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November 25, 2005

Rise in Gases Unmatched by a History in Ancient Ice


Shafts of ancient ice pulled from Antarctica\'s frozen depths show that for
at least 650,000 years three important heat-trapping greenhouse gases
never reached recent atmospheric levels caused by human activities,
scientists are reporting today.

The measured gases were carbon dioxide, methane and nitrous oxide.
Concentrations have risen over the last several centuries at a pace far
beyond that seen before humans began intensively clearing forests and
burning coal, oil and other fossil fuels.

The sampling and analysis were done by the European Program for Ice Coring
in Antarctica, and the results are being published today in the journal

The evidence was found in air bubbles trapped in successively older ice
samples extracted from a nearly two-mile-deep hole drilled in a remote
spot in East Antarctica called Dome C.

Experts familiar with the findings who were not involved with the research
said the samples provided a vital long-term view of variations in the
atmosphere and Antarctic climate. They say the data will help test and
improve computer models used to forecast how accumulating greenhouse
emissions will affect the climate.

Some climate experts not involved in the research said the findings also
confirmed that the buildup of carbon dioxide and other heat-trapping
smokestack and tailpipe emissions was taking the atmosphere into uncharted

The longest previous record of carbon dioxide fluctuations, compiled from
ice cores collected at the Russian research station at Vostok, in East
Antarctica, goes back slightly more than 400,000 years.

\"They\'ve now pushed back two-thirds of a million years and found that
nature did not get as far as humans have,\" said Richard B. Alley, a
geosciences professor at Pennsylvania State University who is an expert on
ice cores. \"We\'re changing the world really hugely - way past where it\'s
been for a long time.\"

James White, a geology professor at the University of Colorado, Boulder,
not involved with the study, said that although the ice-age evidence
showed that levels of carbon dioxide and the other greenhouse gases rose
and fell in response to warming and cooling, the gases could clearly take
the lead as well.

\"CO2 and climate are like two people handcuffed to each other,\" he said.
\"Where one goes, the other must follow. Leadership may change, or they may
march in step, but they are never far from each other. Our current CO2
levels appear to be far out of balance with climate when viewed through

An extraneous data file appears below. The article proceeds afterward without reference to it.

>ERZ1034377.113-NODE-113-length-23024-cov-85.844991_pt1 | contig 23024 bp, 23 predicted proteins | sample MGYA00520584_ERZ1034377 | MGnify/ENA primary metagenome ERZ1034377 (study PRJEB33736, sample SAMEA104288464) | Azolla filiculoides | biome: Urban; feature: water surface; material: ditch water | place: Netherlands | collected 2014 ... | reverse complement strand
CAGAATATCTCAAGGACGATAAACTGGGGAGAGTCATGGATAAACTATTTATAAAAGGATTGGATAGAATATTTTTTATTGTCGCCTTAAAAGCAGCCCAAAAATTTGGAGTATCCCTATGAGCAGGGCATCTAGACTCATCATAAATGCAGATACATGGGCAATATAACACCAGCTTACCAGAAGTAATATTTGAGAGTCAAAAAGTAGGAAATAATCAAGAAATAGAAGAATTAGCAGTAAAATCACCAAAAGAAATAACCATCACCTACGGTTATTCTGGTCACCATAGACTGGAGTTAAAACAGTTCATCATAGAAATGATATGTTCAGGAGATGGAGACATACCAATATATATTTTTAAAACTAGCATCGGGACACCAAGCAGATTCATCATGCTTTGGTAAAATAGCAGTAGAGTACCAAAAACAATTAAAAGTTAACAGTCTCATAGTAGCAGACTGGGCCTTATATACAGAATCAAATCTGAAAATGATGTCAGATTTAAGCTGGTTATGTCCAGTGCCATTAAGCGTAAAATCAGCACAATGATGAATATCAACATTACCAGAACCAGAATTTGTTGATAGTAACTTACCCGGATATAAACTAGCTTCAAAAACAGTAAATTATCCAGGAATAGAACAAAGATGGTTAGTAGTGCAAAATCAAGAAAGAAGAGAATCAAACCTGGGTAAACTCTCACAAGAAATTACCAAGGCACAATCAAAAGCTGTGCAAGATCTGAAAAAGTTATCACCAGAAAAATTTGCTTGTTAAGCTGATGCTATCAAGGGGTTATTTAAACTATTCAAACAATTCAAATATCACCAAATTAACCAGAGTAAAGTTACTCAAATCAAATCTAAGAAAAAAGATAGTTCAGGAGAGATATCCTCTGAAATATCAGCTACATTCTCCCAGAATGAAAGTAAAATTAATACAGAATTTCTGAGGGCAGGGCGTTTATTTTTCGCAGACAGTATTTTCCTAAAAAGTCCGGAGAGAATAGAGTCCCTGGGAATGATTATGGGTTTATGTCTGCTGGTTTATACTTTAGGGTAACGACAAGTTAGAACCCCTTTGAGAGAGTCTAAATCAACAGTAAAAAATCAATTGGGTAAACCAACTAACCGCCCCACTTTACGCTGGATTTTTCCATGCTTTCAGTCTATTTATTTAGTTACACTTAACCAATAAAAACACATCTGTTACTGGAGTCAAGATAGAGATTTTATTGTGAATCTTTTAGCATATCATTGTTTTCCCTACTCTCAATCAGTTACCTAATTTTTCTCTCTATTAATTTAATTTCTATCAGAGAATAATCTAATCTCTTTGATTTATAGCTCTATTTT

these results, reinforcing the idea that we have significant modern
warming to go.\"

The new data from the ice cores also provides the first detailed portrait
of conditions during ice-age cycles that occurred more than 400,000 years
ago - a point in Earth\'s two-million-year history of cold periods and warm
intervals after which some unknown influence lengthened ice ages and
shortened and amplified the warm periods.

Both before and after that transition, the ice record shows, there was
always a tight relationship between amounts of the greenhouse gases and
air temperature.

While the overall climate pattern has been set by rhythmic variations in
Earth\'s orientation to the Sun, the records show that carbon dioxide and
methane consistently made the interglacial climate warmer than it would
otherwise have been, said Thomas Stocker, one of the researchers and a
physicist at the University of Bern in Switzerland.

Last year, the same cores provided new evidence that the current warm
period, the Holocene, which began about 12,000 years ago, is similar to
the longer warm periods that were typical before 400,000 years ago, and
could last at least another 16,000 years.

The European team is analyzing deeper, older sections of the Dome C ice
cores, and the researchers said they might be able to take the climate
record back 800,000 years, possibly providing information about yet
another early warm interval similar to the Holocene.

The new long-term record is essentially creating a subset of climate
science, letting scientists compare different warm periods. They can then
sort out influences, including greenhouse gases, said Gavin A. Schmidt, a
climate modeler at the Goddard Institute for Space Studies in Manhattan.


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